Subject: Re: [boost] Synapse library review starts today December 2
From: Emil Dotchevski (emildotchevski_at_[hidden])
Date: 2016-12-04 18:49:35
On Sun, Dec 4, 2016 at 2:51 PM, Robert McInnis <r_mcinnis_at_[hidden]>
> -----Original Message-----
> From: Boost [mailto:boost-bounces_at_[hidden]] On Behalf Of Emil
> Sent: Sunday, December 04, 2016 5:45 AM
> To: boost_at_[hidden]
> Subject: Re: [boost] Synapse library review starts today December 2
> Emil said:
> > > - What is your evaluation of the potential usefulness of the
> > >> library?
> > >>
> > > I don't think it's that useful, but I guess I would still use
> > > boost.signals2 and boost::asio::io_service for interthread signaling.
> > > I'm not convinced this should be a distinct library, and not a feature
> > > of boost.signals2.
> > >
> > Synapse does not claim to be a "better" Signals2; its usefulness is not
> an alternative
> > to Signals2 but as a solution to problems Signals2 cannot solve. Here are
> three examples
> > of this, though I have many more:
> I disagree with this design style, which is to say I also disagree with the
> existing slot/signal style.
> As an example, what if we had a system with hundreds of thousands of
> numerics... each with a particular
> name. Then imagine a rule set that had to maintain integrity as any
> particular numeric were to be
> changed. With slots or synapses, you're forced to search for the object
> each time before applying the
> rules. This would bog down quickly as the number of updates per second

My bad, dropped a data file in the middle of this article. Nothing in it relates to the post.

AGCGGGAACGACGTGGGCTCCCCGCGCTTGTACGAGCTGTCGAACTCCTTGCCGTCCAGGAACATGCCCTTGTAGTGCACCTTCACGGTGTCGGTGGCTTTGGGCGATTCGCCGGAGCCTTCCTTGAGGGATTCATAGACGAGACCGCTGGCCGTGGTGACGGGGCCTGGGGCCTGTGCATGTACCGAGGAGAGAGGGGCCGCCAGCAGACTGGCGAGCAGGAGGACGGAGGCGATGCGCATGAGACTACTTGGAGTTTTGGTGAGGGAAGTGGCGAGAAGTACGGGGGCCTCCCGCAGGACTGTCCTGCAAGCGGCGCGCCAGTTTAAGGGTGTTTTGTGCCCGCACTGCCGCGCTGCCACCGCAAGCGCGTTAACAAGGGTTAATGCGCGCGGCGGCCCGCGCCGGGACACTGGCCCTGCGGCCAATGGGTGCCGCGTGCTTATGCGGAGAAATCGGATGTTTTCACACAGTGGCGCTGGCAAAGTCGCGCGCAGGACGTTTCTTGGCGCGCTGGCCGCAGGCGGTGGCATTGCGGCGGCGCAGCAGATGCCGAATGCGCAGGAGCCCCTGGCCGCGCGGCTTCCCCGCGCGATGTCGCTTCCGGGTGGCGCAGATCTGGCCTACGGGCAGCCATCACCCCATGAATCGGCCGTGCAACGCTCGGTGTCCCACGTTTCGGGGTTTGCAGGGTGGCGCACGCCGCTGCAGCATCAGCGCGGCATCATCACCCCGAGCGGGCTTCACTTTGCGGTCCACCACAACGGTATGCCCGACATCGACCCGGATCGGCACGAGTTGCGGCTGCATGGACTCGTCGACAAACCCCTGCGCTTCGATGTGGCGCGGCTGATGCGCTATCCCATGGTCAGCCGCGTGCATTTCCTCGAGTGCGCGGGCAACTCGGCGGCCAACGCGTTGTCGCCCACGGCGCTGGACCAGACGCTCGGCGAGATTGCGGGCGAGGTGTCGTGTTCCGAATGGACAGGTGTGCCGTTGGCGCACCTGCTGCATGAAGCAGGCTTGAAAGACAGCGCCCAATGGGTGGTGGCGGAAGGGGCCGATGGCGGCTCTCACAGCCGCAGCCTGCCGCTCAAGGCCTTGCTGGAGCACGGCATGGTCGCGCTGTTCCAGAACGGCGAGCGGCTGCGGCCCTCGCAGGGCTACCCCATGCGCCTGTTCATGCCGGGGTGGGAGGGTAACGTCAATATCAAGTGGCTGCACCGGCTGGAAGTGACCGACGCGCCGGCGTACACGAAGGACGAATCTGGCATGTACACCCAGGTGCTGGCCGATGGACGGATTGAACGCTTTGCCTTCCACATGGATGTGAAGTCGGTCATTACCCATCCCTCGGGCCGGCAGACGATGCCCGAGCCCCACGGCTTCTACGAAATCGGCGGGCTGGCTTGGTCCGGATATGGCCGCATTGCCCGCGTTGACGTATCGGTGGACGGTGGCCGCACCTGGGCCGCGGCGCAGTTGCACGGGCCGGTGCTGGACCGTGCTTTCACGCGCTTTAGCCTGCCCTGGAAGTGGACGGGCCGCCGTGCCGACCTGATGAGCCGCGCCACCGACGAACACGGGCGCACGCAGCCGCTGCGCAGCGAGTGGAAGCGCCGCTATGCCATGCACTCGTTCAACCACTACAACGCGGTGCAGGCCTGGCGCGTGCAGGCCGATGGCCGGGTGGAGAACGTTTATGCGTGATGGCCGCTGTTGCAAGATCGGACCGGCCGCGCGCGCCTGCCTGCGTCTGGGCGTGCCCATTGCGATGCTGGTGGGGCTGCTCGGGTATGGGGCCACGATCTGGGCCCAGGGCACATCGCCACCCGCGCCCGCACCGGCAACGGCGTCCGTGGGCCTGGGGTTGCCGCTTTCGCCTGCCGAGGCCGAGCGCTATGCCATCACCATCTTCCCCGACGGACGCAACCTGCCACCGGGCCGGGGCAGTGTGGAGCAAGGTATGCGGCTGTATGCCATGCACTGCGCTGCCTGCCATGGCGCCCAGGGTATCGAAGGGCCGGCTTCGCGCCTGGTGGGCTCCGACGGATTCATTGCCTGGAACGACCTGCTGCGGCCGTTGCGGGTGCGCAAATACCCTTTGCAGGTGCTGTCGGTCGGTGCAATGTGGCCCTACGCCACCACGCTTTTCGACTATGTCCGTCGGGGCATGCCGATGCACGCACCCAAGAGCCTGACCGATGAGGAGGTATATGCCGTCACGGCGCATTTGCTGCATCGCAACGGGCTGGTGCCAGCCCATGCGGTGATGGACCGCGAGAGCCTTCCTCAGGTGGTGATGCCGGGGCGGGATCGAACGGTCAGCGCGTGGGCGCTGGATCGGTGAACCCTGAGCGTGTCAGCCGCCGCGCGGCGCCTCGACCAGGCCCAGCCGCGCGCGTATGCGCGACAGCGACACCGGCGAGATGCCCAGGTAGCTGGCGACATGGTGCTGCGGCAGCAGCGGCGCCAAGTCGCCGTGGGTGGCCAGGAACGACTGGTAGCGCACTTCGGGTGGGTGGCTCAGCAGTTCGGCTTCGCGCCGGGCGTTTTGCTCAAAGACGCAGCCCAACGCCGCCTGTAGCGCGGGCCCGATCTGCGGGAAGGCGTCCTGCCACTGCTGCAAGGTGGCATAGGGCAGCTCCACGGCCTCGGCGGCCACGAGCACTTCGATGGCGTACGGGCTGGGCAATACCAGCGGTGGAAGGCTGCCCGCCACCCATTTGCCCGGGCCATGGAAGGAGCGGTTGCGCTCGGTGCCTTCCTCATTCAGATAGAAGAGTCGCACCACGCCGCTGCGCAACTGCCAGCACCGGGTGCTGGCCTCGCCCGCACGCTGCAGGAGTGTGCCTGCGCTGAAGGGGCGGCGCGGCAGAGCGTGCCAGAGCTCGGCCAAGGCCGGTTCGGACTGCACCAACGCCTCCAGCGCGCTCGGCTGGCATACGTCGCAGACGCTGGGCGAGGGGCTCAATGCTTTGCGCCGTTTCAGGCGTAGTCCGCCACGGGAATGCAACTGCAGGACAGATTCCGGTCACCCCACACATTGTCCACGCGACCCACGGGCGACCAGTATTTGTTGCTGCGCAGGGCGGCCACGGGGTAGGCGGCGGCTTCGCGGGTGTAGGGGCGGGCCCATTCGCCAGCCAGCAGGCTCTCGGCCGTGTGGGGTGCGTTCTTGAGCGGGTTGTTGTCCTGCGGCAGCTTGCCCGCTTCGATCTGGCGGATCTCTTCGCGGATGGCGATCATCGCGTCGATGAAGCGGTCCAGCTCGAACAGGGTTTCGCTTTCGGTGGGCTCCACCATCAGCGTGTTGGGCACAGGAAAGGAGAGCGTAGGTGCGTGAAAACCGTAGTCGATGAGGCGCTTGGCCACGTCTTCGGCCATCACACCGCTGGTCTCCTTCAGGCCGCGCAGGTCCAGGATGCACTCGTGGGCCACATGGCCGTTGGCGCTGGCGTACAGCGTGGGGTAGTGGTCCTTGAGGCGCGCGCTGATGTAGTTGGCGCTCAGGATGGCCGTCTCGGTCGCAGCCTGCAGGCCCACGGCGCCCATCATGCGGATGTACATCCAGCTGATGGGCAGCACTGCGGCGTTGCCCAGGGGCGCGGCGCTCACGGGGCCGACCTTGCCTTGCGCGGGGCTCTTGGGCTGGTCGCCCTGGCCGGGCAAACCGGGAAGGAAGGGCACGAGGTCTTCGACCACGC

> increased (imagine 100k objects
> and 2-10k entwined rules being updated 2k times per second. That's a real
> world scenario)
The search is the price one has to pay for the non-intrusive nature of
Synapse. Obviously, when this isn't necessary (and the overhead of the
search is significant, as in the real world use case you're referring to)
then you can use a different approach.
That said, in my own use cases the overhead of Synapse has never been
significant in comparison to the time it takes to execute the actual
connected functions. Note that the search is limited only to connections of
the same signal type, and that it can be implemented as a hash, O(1).
Objects should have events they can trigger or subjects they contain/manage
> which would trigger
> given a certain situation (value changes, particular event arrives, flag
> flips, whatever) and the
> observer(s), being unknown to the original object, would observe the event
> via a loose coupling
> This allows for a system to have hundreds or thousands of objects all
> trigging events at random but
> only notifying the particular observers that are interested in that
> instance's event.
> This allows for a more flexible system while promoting dependency driven
> updates... which would
> result in the best performance for an event notification system.
> I've been using such a design since 1990 and posted a rendition of it to
> this group 3 months ago:
You should request a formal review, if the Boost community finds your
library useful it'll be accepted.
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